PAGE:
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National Child Protection Data Collection Data Quality Statement

Identifying and definitional attributes

Metadata item type:Help on this termQuality Statement
METeOR identifier:Help on this term512923
Registration status:Help on this termAIHW Data Quality Statements, Endorsed 12/03/2013

Data quality

Quality statement summary:Help on this term

Summary of key issues

  • The Australian Institute of Health and Welfare (AIHW) child protection data collection contains information on:

        – notifications, investigations and substantiations

        – care and protection orders

        – out-of-home care

        – foster carers

        – relative/kinship carers

        – intensive family support services.

  • The AIHW compiles the national collection each year using data extracted from the administrative systems of the state and territory departments responsible for child protection.
  • Differences in jurisdictional policy, practice, legislation and data systems must be taken into consideration when interpreting all child protection data (see Appendices D–H of Child Protection Australia 2011–12). 
  • Overall, the quality and coverage of data in the child protection data collection are good. However, data availability issues mean a small number of tables in the collection do not provide fully national data; and in some jurisdictions there is a high proportion of children whose Indigenous status is unknown in relation to substantiated child abuse and neglect.
  • The Australian Bureau of Statistics (ABS) has improved the methodology used to obtain estimates of the resident population, which has caused a downward revision of estimates based on the 2011 Census. Due to these changes, comparisons of rates over time should be interpreted with caution.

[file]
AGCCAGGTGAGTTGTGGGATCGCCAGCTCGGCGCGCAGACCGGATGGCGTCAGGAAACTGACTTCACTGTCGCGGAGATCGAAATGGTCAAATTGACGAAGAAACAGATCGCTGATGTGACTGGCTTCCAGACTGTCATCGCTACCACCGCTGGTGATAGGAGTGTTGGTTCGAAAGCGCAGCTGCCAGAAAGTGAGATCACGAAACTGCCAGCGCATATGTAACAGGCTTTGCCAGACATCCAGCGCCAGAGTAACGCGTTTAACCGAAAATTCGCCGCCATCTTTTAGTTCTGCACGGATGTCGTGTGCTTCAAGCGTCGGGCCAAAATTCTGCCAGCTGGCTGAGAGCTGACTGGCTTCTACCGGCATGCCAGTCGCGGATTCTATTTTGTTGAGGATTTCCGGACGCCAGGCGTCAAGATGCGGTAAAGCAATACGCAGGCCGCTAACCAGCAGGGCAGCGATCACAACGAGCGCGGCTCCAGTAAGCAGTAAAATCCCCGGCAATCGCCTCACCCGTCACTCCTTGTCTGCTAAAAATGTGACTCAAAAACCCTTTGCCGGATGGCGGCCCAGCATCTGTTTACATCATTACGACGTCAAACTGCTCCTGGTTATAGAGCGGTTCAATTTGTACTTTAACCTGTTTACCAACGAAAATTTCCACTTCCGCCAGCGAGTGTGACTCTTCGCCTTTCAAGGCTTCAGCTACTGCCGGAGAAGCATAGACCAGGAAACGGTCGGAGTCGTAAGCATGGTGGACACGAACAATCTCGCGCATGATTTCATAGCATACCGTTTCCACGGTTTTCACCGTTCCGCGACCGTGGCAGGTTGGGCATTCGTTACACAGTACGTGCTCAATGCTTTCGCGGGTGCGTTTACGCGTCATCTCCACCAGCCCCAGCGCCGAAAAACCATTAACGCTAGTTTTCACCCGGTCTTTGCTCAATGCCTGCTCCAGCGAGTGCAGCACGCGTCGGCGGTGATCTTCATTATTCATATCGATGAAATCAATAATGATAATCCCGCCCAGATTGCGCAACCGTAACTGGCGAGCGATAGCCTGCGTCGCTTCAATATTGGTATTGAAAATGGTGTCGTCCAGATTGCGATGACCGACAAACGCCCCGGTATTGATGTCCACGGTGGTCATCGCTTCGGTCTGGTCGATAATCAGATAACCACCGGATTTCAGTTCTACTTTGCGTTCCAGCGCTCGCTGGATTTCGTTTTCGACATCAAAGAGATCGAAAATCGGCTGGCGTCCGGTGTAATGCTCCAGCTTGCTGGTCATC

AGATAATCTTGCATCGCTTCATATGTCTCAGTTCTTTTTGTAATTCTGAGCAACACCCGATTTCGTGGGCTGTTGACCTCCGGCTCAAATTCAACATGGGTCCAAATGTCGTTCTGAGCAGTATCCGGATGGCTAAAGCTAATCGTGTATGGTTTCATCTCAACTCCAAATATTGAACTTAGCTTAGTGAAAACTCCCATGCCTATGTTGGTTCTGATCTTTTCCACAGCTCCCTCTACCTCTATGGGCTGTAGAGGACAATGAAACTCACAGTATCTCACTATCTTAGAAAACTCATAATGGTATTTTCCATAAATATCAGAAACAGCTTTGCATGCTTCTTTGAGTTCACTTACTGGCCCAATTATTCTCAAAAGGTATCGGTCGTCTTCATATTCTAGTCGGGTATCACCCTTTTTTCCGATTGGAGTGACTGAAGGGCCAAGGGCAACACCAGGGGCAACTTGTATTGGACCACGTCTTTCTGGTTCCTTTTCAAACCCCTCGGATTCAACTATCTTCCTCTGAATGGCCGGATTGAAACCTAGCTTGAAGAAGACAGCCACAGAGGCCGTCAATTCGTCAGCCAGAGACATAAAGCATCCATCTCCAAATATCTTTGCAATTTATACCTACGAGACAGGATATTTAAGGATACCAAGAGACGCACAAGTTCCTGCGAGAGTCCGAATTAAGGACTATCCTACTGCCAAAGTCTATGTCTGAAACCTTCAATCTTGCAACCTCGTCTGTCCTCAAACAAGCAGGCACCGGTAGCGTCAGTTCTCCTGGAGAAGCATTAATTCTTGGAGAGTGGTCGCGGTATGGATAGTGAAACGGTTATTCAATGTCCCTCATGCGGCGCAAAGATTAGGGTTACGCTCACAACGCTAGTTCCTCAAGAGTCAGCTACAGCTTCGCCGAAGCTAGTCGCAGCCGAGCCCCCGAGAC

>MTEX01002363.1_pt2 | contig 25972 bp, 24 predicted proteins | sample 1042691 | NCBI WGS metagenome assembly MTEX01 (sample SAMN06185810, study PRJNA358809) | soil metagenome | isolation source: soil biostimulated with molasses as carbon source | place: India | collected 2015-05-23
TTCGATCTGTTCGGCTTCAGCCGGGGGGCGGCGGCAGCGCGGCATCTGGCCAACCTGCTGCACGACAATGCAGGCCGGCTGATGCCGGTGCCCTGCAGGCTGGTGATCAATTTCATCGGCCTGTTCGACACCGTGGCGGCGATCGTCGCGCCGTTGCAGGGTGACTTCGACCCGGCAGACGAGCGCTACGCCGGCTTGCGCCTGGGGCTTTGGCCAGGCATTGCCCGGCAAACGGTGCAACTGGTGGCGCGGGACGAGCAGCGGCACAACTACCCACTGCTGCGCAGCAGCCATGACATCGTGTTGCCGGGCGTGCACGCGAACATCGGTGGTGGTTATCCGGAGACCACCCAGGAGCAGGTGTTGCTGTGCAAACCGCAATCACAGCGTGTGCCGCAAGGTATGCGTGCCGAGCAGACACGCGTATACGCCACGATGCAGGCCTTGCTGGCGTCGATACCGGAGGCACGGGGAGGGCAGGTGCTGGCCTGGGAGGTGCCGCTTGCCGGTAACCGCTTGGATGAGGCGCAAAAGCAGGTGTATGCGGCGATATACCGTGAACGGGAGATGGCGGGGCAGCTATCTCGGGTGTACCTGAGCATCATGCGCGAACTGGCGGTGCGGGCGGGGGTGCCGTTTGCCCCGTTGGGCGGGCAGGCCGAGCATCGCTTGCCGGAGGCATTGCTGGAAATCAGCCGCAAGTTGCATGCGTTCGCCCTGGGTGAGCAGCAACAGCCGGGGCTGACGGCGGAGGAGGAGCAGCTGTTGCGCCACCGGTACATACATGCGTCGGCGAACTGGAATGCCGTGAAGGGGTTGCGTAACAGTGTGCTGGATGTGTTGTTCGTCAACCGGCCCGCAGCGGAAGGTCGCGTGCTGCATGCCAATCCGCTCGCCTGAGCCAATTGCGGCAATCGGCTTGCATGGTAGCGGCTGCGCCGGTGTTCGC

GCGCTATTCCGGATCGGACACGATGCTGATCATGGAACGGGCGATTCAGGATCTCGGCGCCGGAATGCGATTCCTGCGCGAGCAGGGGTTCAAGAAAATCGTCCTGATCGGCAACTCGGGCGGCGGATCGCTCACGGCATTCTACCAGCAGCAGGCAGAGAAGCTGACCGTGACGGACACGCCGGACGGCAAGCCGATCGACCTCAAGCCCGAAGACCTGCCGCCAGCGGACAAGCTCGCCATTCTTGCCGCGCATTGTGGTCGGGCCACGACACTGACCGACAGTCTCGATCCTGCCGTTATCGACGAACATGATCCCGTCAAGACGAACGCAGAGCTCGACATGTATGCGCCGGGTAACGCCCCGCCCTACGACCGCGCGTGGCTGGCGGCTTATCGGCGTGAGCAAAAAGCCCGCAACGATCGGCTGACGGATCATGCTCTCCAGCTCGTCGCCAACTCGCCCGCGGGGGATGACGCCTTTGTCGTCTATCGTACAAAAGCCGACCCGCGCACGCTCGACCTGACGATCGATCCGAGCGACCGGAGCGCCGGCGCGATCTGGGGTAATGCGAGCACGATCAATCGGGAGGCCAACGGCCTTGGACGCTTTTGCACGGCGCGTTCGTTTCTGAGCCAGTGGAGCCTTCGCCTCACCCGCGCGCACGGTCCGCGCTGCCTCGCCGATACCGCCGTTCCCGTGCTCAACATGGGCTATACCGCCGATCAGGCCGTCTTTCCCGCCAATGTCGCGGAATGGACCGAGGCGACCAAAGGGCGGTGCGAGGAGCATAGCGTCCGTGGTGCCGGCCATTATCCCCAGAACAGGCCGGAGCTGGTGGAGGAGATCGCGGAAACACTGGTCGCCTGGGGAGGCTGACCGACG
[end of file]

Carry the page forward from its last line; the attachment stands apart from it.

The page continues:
Description

In Australia, statutory child protection is the responsibility of state and territory governments. Each state and territory department responsible for child protection provides assistance to vulnerable children who are suspected of being abused, neglected, or otherwise harmed, or whose parents are unable to provide adequate care or protection.

A number of government and non-government organisations share a common duty of care towards the protection of children and young people. Departments responsible for child protection investigate, process and oversee the handling of child protection cases. Assistance is provided to children and their families through the provision of, or referral to, a wide range of services.

The data for this collection are collected from each of the eight state and territory departments responsible for child protection, and collated and analysed by the AIHW. The data are extracted from the administrative systems of the state and territory departments according to definitions and technical specifications agreed to by those departments and the AIHW. This data collection represents the only national source of child protection data.

The collection is a part of the child welfare series. The agreement for ongoing funding of this series forms Schedule 3 of the National Community Services Information Infrastructure Agreement (NCSIIA). This agreement operates under the auspices of the Standing Council on Community and Disability Services Advisory Council (SCCDSAC), formerly the Community and Disability Services Ministerial Advisory Committee (CDSMAC).

Institutional environment:Help on this term

The AIHW is a major national agency set up by the Australian Government under the Australian Institute of Health and Welfare Act 1987 to provide reliable, regular and relevant information and statistics on Australia’s health and welfare. It is an independent statutory authority established in 1987, governed by a management board and accountable to the Australian Parliament through the Health and Ageing portfolio.